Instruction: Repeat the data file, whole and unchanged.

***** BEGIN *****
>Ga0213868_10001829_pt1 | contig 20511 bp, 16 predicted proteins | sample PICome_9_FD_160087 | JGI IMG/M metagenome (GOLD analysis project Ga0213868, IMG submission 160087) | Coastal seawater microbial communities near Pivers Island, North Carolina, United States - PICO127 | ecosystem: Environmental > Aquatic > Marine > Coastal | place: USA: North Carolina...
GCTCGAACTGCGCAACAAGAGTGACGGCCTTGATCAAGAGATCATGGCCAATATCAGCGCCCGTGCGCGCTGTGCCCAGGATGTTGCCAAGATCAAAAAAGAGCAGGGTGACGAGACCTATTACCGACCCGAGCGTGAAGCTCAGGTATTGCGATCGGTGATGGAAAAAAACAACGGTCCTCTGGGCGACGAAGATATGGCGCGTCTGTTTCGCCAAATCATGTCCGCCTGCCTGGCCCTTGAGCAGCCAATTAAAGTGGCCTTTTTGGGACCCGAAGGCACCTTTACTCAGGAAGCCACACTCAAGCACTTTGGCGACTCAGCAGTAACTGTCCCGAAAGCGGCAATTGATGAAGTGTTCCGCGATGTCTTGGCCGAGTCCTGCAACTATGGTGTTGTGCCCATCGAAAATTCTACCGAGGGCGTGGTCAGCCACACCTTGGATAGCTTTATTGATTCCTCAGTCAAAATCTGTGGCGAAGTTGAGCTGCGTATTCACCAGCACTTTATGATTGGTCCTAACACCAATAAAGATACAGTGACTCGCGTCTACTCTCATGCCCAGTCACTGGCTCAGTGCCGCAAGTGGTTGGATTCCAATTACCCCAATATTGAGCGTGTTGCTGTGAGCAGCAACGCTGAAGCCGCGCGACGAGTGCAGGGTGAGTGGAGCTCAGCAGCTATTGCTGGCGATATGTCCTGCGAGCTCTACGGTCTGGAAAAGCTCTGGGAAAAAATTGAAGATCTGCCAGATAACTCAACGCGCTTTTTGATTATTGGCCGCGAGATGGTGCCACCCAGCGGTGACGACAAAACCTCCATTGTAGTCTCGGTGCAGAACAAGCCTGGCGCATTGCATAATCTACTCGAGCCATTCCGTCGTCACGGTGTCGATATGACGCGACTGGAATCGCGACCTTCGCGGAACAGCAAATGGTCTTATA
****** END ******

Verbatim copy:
>Ga0213868_10001829_pt1 | contig 20511 bp, 16 predicted proteins | sample PICome_9_FD_160087 | JGI IMG/M metagenome (GOLD analysis project Ga0213868, IMG submission 160087) | Coastal seawater microbial communities near Pivers Island, North Carolina, United States - PICO127 | ecosystem: Environmental > Aquatic > Marine > Coastal | place: USA: North Carolina...
GCTCGAACTGCGCAACAAGAGTGACGGCCTTGATCAAGAGATCATGGCCAATATCAGCGCCCGTGCGCGCTGTGCCCAGGATGTTGCCAAGATCAAAAAAGAGCAGGGTGACGAGACCTATTACCGACCCGAGCGTGAAGCTCAGGTATTGCGATCGGTGATGGAAAAAAACAACGGTCCTCTGGGCGACGAAGATATGGCGCGTCTGTTTCGCCAAATCATGTCCGCCTGCCTGGCCCTTGAGCAGCCAATTAAAGTGGCCTTTTTGGGACCCGAAGGCACCTTTACTCAGGAAGCCACACTCAAGCACTTTGGCGACTCAGCAGTAACTGTCCCGAAAGCGGCAATTGATGAAGTGTTCCGCGATGTCTTGGCCGAGTCCTGCAACTATGGTGTTGTGCCCATCGAAAATTCTACCGAGGGCGTGGTCAGCCACACCTTGGATAGCTTTATTGATTCCTCAGTCAAAATCTGTGGCGAAGTTGAGCTGCGTATTCACCAGCACTTTATGATTGGTCCTAACACCAATAAAGATACAGTGACTCGCGTCTACTCTCATGCCCAGTCACTGGCTCAGTGCCGCAAGTGGTTGGATTCCAATTACCCCAATATTGAGCGTGTTGCTGTGAGCAGCAACGCTGAAGCCGCGCGACGAGTGCAGGGTGAGTGGAGCTCAGCAGCTATTGCTGGCGATATGTCCTGCGAGCTCTACGGTCTGGAAAAGCTCTGGGAAAAAATTGAAGATCTGCCAGATAACTCAACGCGCTTTTTGATTATTGGCCGCGAGATGGTGCCACCCAGCGGTGACGACAAAACCTCCATTGTAGTCTCGGTGCAGAACAAGCCTGGCGCATTGCATAATCTACTCGAGCCATTCCGTCGTCACGGTGTCGATATGACGCGACTGGAATCGCGACCTTCGCGGAACAGCAAATGGTCTTATA